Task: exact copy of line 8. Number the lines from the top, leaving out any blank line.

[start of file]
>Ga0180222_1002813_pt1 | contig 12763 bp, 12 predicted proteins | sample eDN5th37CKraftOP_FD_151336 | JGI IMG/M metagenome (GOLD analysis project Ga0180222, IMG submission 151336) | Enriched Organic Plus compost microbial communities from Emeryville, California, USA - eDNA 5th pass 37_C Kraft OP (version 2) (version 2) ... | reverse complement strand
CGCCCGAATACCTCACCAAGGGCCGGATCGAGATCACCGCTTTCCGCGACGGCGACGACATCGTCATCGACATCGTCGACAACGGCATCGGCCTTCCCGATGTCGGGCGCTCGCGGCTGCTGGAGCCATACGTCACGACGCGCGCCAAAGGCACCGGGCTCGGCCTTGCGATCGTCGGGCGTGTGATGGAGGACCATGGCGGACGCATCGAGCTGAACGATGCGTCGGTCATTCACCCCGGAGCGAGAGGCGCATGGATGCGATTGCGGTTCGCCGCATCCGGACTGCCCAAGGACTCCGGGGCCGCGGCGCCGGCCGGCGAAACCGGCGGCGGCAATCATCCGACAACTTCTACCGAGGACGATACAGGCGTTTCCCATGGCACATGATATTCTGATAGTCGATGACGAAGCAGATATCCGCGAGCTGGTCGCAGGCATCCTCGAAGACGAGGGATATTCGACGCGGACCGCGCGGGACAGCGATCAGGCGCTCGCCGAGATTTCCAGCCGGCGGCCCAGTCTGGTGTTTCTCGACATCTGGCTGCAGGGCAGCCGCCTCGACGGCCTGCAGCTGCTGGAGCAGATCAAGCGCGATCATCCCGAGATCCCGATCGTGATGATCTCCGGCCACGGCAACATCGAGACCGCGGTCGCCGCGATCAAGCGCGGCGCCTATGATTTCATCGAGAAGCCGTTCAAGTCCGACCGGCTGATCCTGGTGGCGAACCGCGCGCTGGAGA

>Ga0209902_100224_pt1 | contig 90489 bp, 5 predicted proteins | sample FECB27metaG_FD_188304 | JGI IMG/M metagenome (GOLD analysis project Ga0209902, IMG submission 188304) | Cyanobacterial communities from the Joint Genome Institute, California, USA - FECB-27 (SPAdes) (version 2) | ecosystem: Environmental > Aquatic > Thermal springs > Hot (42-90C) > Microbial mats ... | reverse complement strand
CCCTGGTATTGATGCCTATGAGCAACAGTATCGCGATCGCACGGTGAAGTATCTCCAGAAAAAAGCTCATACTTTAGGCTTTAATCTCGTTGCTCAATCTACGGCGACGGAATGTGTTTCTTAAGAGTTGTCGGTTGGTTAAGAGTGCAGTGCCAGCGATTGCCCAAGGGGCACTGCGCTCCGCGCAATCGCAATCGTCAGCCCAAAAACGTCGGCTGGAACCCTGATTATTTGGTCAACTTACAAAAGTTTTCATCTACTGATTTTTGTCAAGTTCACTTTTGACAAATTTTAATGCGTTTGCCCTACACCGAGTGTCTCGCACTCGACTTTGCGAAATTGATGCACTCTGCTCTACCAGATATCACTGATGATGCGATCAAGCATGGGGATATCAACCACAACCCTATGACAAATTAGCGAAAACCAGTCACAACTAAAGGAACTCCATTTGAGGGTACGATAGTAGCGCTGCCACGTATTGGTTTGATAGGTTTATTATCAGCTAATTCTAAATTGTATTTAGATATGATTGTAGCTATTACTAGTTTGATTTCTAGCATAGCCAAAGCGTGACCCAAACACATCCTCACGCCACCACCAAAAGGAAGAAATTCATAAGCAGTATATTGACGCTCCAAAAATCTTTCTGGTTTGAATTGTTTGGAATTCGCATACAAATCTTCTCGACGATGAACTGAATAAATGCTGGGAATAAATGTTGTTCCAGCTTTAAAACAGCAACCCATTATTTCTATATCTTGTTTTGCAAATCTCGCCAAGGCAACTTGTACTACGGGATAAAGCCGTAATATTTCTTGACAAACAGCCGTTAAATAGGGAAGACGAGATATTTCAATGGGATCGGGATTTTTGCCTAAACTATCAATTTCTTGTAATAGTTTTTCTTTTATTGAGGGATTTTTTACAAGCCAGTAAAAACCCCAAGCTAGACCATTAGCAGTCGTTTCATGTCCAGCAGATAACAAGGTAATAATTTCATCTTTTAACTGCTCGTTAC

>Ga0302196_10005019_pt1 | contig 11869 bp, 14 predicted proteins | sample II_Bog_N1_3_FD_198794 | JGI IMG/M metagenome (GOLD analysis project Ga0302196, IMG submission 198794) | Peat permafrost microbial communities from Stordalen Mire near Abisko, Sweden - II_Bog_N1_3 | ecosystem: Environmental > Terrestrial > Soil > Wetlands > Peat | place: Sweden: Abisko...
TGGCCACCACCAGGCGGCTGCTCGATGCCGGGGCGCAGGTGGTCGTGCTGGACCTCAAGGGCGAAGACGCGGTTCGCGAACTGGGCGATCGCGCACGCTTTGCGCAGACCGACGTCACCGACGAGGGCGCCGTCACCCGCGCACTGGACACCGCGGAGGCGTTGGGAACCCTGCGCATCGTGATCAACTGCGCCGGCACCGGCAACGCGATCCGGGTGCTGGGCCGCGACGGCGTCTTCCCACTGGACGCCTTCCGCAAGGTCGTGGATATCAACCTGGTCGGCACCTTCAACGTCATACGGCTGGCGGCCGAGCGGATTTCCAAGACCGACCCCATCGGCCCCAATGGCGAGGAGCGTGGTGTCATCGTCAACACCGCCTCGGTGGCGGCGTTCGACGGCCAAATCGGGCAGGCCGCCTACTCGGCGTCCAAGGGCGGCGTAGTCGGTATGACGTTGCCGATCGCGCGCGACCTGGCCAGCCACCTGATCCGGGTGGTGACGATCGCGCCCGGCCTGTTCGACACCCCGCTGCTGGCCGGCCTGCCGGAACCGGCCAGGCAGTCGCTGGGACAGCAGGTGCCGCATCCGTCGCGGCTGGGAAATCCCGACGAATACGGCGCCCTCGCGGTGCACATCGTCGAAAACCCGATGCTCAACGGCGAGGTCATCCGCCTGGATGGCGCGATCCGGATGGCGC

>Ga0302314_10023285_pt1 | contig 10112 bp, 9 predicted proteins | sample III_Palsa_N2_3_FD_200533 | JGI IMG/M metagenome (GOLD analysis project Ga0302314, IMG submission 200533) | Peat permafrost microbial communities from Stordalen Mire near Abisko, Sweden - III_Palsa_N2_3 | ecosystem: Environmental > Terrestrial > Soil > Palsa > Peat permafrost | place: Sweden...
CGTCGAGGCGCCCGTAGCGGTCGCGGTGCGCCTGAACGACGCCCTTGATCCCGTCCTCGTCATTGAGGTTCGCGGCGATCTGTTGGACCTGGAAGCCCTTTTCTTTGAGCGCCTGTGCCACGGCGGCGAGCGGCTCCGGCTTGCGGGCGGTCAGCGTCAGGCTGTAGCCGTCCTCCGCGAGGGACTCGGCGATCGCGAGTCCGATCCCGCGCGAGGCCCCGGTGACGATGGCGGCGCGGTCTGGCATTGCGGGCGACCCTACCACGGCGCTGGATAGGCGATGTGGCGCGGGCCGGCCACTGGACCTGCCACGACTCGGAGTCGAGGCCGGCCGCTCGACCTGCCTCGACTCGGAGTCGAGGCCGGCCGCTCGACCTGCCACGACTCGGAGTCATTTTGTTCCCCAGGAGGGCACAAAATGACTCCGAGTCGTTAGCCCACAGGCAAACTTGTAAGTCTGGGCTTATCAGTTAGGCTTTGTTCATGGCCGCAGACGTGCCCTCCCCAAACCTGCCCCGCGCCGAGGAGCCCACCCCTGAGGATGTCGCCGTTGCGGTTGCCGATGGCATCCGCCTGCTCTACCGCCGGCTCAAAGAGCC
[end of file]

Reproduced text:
CGTCGAGGCGCCCGTAGCGGTCGCGGTGCGCCTGAACGACGCCCTTGATCCCGTCCTCGTCATTGAGGTTCGCGGCGATCTGTTGGACCTGGAAGCCCTTTTCTTTGAGCGCCTGTGCCACGGCGGCGAGCGGCTCCGGCTTGCGGGCGGTCAGCGTCAGGCTGTAGCCGTCCTCCGCGAGGGACTCGGCGATCGCGAGTCCGATCCCGCGCGAGGCCCCGGTGACGATGGCGGCGCGGTCTGGCATTGCGGGCGACCCTACCACGGCGCTGGATAGGCGATGTGGCGCGGGCCGGCCACTGGACCTGCCACGACTCGGAGTCGAGGCCGGCCGCTCGACCTGCCTCGACTCGGAGTCGAGGCCGGCCGCTCGACCTGCCACGACTCGGAGTCATTTTGTTCCCCAGGAGGGCACAAAATGACTCCGAGTCGTTAGCCCACAGGCAAACTTGTAAGTCTGGGCTTATCAGTTAGGCTTTGTTCATGGCCGCAGACGTGCCCTCCCCAAACCTGCCCCGCGCCGAGGAGCCCACCCCTGAGGATGTCGCCGTTGCGGTTGCCGATGGCATCCGCCTGCTCTACCGCCGGCTCAAAGAGCC